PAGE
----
Sanetschorn, Valais Alps
Foreign climes this week, and a photo taken during fieldwork for my undergraduate dissertation, which adorns the wall above my fireplace. As a physical geographer, keen on glaciology, I jumped at the chance to study abroad (not many glaciers left in the UK…), and we spent a month wild camping on an alp (as in the high-level summer pasture*), high above the town of Sion while we collected our data. I spent the bulk of my time studying the surface features of a bump (hummock) on the exposed bedrock, and this view is not far off what I saw every day. The idea was that I would be able to suggest how the glacier had flowed over this irregular surface, based on the presence (or absence) of scratches on the rock called striations, calcite crusts (reconstituted dissolved limestone) and channels cut by meltwater. By the end of the month, mapping microgeomorphology had become a bit less interesting (loathe to say boring), but my data was good, and I was able to get a really good piece of work out of it (and a great mark). It meant I could interpret a great deal about subglacial drainage, glacial motion, and do something genuinely different from what had been done before.
*we even had to keep the cattle out of camp with a fake electric fence made from climbing rope!
What really fired my enthusiasm was the setting. The glacier was (still is) receding over a plateau some 2,400 metres above sea level, and the views across the Rhone valley were superb, with the Matterhorn away to the southeast, Mont Blanc to the southwest, and with the Grand Combin, Dent Blanch and many other well-known peaks in between. So, on clear days the views were superb, and the alpenglow at sunset truly spectacular. But even on the less clear days, the immediate surroundings provided plenty of interest, as tall thunderclouds built up from the valley below in the late afternoon, or the nearby peaks became shrouded in mist before a shower, and as a geographer of course the whole environs were just generally interesting. This combination of a stunning field site and interesting subject matter made the experience totally inspiring, and has driven me to try to inspire others about geography and working out of the classroom in general. (Until this point I’d pretty much thought I’d be an outdoor instructor, or a farmer or something related, so this trip pretty much changed my life!)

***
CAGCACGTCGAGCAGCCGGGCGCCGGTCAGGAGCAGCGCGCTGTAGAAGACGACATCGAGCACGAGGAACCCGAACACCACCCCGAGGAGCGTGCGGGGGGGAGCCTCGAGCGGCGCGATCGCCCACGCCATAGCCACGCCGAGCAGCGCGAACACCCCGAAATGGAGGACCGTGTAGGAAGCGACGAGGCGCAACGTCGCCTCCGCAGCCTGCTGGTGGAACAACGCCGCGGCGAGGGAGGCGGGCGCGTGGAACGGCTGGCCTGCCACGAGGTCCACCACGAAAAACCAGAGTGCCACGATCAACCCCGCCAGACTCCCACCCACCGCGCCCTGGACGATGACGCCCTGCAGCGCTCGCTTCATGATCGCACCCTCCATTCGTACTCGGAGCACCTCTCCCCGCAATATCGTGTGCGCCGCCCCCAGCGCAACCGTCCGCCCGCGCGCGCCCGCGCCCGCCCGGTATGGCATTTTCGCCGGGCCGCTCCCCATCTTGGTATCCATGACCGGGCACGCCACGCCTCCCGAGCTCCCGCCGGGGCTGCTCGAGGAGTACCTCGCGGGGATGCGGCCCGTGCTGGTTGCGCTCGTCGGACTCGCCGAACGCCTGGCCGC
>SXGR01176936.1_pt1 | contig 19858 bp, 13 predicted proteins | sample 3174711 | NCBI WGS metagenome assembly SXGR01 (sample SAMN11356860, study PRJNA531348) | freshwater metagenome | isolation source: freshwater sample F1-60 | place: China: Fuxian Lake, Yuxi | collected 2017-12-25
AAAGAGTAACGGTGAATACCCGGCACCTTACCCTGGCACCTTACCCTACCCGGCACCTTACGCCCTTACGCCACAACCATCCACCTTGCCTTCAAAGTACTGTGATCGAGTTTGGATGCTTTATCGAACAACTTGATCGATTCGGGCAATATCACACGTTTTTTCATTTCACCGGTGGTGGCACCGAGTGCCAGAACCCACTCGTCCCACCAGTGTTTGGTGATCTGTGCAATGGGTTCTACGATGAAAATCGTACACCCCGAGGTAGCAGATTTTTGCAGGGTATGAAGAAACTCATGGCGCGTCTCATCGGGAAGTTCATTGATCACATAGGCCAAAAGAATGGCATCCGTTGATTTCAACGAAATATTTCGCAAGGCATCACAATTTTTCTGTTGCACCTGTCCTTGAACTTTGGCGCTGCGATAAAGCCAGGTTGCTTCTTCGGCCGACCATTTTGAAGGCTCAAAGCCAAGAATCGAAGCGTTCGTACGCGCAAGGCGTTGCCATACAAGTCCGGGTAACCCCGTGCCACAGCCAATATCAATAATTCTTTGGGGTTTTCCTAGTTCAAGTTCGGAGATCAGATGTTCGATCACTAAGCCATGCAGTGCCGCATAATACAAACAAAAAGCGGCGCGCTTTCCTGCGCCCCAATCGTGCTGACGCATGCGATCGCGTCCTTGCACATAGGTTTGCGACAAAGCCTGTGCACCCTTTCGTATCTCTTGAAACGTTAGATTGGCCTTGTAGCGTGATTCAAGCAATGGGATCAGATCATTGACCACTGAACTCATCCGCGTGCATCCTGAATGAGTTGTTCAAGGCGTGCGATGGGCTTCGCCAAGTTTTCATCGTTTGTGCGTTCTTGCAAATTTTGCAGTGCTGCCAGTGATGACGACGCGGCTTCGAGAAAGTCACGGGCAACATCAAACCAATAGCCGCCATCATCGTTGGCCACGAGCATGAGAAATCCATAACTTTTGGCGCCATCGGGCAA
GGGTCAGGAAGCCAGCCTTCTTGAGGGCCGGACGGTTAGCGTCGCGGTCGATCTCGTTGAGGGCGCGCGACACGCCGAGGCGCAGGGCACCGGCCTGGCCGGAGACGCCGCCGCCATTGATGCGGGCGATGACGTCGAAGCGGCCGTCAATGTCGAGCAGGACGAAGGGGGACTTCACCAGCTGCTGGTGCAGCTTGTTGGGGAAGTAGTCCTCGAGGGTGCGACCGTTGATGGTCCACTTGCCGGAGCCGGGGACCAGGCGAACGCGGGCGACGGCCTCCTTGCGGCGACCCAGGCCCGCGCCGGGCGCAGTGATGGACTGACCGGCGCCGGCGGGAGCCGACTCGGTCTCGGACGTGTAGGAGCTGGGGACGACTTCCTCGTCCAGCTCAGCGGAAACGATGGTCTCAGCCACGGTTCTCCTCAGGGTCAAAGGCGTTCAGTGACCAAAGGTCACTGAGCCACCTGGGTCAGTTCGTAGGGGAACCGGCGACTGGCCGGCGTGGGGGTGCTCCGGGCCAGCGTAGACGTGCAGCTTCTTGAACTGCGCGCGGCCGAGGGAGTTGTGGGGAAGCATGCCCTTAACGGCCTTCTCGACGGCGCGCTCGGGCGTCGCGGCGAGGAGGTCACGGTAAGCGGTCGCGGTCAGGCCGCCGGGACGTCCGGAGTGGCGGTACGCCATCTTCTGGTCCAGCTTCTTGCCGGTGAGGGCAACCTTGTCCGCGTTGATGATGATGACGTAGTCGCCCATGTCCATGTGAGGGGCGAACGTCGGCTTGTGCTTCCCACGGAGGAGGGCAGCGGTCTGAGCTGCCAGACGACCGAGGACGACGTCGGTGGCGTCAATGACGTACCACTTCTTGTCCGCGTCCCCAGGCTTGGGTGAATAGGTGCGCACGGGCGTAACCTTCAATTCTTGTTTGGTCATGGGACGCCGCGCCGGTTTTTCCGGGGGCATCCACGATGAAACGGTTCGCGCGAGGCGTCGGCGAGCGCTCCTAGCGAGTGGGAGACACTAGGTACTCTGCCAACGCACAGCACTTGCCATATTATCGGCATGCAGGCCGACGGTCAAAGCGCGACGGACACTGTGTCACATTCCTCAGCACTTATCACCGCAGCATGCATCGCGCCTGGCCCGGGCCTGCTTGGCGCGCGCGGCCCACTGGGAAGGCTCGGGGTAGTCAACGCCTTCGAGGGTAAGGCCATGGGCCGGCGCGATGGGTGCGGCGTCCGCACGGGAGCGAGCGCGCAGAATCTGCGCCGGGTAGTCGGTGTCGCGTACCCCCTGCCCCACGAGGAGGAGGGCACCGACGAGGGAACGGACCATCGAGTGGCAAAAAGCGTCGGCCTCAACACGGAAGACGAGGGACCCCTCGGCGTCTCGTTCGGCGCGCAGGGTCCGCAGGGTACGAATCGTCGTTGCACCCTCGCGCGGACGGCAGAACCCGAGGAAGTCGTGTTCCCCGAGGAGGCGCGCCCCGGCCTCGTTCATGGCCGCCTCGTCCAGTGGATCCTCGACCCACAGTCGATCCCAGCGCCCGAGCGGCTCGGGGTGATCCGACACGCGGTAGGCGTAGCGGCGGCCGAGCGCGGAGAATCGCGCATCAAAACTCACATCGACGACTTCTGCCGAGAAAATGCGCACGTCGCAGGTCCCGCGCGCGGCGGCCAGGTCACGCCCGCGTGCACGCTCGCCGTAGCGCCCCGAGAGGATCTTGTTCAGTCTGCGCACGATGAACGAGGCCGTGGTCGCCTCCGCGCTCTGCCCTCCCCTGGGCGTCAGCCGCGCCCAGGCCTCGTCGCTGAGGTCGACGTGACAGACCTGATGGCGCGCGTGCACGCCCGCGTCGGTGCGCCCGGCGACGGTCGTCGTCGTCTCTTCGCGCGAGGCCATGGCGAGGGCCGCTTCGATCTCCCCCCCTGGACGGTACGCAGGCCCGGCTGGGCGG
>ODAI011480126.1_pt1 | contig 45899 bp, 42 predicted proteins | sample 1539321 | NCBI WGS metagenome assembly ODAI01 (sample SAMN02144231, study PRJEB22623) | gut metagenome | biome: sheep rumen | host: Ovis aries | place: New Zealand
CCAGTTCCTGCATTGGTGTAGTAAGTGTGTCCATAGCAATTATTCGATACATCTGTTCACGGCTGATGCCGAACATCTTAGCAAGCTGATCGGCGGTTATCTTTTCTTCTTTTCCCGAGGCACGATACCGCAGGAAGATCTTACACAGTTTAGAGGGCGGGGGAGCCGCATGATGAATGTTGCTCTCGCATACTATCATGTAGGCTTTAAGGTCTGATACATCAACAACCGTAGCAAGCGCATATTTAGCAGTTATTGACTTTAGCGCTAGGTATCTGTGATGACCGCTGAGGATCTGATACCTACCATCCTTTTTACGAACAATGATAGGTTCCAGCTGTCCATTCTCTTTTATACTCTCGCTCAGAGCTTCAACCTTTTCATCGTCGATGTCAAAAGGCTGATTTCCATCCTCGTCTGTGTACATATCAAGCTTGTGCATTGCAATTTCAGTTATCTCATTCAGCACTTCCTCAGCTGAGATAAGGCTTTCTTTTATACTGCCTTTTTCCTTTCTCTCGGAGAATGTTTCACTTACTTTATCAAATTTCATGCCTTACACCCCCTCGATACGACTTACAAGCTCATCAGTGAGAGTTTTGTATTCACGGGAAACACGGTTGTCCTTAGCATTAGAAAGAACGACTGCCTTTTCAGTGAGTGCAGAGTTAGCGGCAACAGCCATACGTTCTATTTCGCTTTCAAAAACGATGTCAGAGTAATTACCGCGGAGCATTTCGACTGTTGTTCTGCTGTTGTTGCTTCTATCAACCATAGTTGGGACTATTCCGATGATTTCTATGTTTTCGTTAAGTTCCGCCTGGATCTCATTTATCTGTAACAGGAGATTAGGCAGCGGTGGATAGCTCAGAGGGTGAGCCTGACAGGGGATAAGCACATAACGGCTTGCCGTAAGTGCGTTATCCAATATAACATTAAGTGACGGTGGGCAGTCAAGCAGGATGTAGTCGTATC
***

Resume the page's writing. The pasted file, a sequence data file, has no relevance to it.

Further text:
Photographers might be surprised to know (or maybe not, depends if you like the picture!), that this was taken on a point and click camera that I’d had since I was about ten, and was as simple as they come. It was, however, its last outing, as the lack of zoom, and any additional controls were hugely frustrating in a setting like this. Plus something had damaged the winding mechanism, and a few of the pictures ended up with scratches right through the middle of the frame. It was replaced with a Pentax Espio 738 later that year. In spite of all that this is still a personal favourite image.
Best printed at 6×4 etc..
All images © Stephen Tyrrell, Mountains, Wild Places & Water, 2013. All rights reserved.